Nashville-born, New York-based Justin Townes Earle lays it all out in "Mama's Eyes," a slow, lilting number from his new album Midnight at the Movies. "I've got my mama's eyes, her long thin frame and her smile," he sings plaintively, "and I still see wrong from right." But he knows he'll always be more closely associated with his dad. "I ain't foolin' no one," he sings on another verse. "I am my father's son."
The father in question is Steve Earle, the country singer who's made a long career of zigging left — musically, politically, narcotically, you name it — when Nashville was zagging right. Following in those footsteps would be daunting for any young artist, especially if you're also the namesake of Steve's hero, Townes Van Zandt, the troubled singer-songwriter who turned his addictions and afflictions into elegant, heartfelt country songs. But Earle neither encourages nor discourages all the interview questions and the curiosity into his family life. "My father's my father," he says. "He's my blood and he came before me. I'm glad people still ask about him because it means that he's still a valid presence in the music industry."
Born in 1982, Earle was raised by his mother while his father toured, but his career already seems to follow his dad's. As a young rabble-rouser in Nashville, Earle performed in local groups like the Swindlers and the Distributors, who mixed bluegrass, country, and punk. He briefly played in his father's touring band but was fired for a debilitating drug habit. After reportedly overdosing a fifth time, Justin managed to clean himself up (without jail time) and come out the other end of addiction stronger and clearer-headed. Post-recovery, both Earles write tough-minded songs about frayed relationships and their own dumb mistakes, indulging an incisive lyrical approach that often comes across like plainspoken poetry.
The musical similarities end there. Almost as if consciously rebelling against his father's rough-and-tumble country-rock, Earle favors a sound that he describes as "old-timey" and plays primarily on acoustic instruments. His 2007 solo debut full-length, The Good Life, combines Western swing rhythms, vintage C&W flourishes, and some Appalachian folk guitar-picking with very few rock sounds. Midnight at the Movies expands that sound in intriguing directions.
"I tend to make pretty schizophrenic records," Earle says. "On The Good Life, I did several different genres but stuck mainly to old-timey methods. But I wanted to put a little bit more modern edge on this one."
The title track recalls Ryan Adams circa Heartbreaker, setting a sad-sack romantic scene full of strangers who have nothing better to do than watch other people at the movies. "Poor Fool" is a honky-tonk two-stepper reminiscent of his Bloodshot labelmate Wayne Hancock, and "Halfway to Jackson" is a blues number whose snare-rim beat and breathless harmonica make it sound like a train song. Earle even takes on the Replacements' oft-covered "Can't Hardly Wait," matching the forlornness of Paul Westerberg's vocals while translating that signature start-stop riff from electric guitar to mandolin.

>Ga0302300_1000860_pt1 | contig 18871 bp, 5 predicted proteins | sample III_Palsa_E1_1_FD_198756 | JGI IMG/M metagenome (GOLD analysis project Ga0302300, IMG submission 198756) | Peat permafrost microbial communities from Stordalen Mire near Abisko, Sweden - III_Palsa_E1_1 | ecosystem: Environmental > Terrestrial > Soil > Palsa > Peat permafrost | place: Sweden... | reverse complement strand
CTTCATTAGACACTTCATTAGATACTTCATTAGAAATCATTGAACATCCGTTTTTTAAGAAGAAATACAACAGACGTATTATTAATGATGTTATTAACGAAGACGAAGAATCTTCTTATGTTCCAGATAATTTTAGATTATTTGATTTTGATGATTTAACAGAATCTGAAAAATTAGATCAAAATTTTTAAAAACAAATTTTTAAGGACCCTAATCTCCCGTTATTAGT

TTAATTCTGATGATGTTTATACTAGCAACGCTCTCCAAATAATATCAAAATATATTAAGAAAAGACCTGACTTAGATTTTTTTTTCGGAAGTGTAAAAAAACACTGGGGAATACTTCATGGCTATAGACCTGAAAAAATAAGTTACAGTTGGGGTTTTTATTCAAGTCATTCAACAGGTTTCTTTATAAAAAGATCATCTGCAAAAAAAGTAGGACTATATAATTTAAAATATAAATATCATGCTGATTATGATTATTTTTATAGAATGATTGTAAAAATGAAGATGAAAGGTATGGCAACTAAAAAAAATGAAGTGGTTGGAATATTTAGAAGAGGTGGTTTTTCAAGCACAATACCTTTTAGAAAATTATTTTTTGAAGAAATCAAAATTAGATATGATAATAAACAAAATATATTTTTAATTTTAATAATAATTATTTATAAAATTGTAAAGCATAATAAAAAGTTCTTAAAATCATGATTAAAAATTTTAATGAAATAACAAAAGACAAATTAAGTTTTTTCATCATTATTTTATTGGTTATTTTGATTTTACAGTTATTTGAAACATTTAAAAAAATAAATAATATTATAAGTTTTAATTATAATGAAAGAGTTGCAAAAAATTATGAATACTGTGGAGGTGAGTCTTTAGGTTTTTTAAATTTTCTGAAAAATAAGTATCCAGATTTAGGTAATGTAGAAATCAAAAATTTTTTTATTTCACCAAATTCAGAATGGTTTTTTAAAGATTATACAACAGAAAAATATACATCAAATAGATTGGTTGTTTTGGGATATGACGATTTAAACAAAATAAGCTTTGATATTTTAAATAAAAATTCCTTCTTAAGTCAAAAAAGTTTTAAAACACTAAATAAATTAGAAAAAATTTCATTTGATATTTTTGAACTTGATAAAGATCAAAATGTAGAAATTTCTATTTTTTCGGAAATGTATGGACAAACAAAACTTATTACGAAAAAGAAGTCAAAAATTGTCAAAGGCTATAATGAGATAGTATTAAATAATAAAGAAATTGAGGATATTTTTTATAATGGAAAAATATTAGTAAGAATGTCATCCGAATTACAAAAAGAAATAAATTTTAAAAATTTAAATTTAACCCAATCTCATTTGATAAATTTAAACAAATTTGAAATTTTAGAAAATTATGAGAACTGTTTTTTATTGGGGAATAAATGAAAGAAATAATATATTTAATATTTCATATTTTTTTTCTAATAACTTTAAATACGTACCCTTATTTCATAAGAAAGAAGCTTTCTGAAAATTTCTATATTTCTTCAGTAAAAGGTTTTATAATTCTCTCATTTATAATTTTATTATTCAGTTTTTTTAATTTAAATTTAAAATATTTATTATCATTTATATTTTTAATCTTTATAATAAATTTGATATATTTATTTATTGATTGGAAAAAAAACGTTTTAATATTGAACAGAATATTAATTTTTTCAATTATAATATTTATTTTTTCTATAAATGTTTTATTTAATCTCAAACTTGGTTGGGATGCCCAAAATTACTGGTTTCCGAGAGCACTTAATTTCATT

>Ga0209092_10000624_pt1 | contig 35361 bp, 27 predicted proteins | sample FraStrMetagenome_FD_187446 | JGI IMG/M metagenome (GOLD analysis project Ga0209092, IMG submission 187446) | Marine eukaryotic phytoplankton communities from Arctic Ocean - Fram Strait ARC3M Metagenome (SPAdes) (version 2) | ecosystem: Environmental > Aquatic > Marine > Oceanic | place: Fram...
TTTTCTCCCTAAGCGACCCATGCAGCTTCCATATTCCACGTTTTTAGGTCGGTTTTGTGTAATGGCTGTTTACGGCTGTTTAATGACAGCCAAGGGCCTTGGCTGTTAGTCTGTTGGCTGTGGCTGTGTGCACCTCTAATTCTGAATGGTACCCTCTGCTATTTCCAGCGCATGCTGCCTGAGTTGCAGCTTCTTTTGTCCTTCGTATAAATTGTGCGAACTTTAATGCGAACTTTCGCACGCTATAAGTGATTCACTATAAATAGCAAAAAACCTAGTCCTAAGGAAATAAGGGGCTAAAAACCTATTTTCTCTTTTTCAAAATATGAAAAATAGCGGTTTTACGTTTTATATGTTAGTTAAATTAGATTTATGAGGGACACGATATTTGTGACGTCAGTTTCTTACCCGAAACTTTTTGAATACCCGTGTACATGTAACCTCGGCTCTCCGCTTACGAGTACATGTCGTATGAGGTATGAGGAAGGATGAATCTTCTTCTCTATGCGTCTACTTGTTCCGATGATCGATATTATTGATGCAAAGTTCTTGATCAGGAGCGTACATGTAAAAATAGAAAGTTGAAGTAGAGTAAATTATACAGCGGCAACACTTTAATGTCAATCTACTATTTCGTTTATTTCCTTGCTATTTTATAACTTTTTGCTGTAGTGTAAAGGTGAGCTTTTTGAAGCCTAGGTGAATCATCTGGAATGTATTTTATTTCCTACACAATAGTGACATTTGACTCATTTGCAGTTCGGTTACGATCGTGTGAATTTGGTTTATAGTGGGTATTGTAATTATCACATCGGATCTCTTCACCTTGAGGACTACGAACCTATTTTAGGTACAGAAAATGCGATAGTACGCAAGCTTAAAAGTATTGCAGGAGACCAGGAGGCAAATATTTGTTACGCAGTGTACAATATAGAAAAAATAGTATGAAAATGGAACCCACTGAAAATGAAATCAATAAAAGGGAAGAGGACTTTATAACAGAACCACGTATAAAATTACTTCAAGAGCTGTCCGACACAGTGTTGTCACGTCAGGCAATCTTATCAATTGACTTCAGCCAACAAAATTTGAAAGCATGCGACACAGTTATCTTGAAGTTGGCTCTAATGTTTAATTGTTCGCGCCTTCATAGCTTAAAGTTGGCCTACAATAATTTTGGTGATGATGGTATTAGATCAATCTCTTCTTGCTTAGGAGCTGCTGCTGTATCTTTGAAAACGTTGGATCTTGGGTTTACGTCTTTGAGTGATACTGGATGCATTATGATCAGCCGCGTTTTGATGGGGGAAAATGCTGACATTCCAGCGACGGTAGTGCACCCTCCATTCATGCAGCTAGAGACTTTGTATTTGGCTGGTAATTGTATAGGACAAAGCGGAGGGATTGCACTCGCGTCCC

"That was [producer] R.S. Fields' idea," Earle says. "I was actually against putting a cover on the record, but he explained it to me. That's the one song on the record where people can't dissect me personally. The worst anyone can say is that I did a bad cover of a Replacements song."
Touring as a duo, Earle and multi-instrumentalist Corey Younts take those lessons to heart. "We base our performance on Porter Wagoner at the Grand Ole Opry," he explains. "We slick our hair back and dress nice. We tell stories and goof around and make sure people have a good time. It's a very outgoing show."
It's also one with a very conscious provenance: "Guys like George Jones could write a great song, then walk out on stage looking good as a motherfucker with his top button buttoned and a tie on. He knew how to work a microphone. It was the whole package. Today, you have to figure out how to make each song come across. People aren't going to listen otherwise. There's too much out there to take people's attention away if you don't make an impact."
For Earle, the legacy he was born into is neither a help nor a hindrance. It just is. Asked if he ever felt like he had to get out of his father's shadow, he replies, "Well, I never saw the shadow. The only time anything has been hard on me because I was Steve Earle's son is because I made it hard on me."
In other words, the question of father and son is only incidental to the music both men make. Earle, like his father, is nothing if not his own man. "Nobody owes me nothing," he says, "not even Steve Earle."
Justin Townes Earle
With Jason Isbell & the 400 Unit
Tuesday, March 24th
Doors open at 9 p.m.; admission $15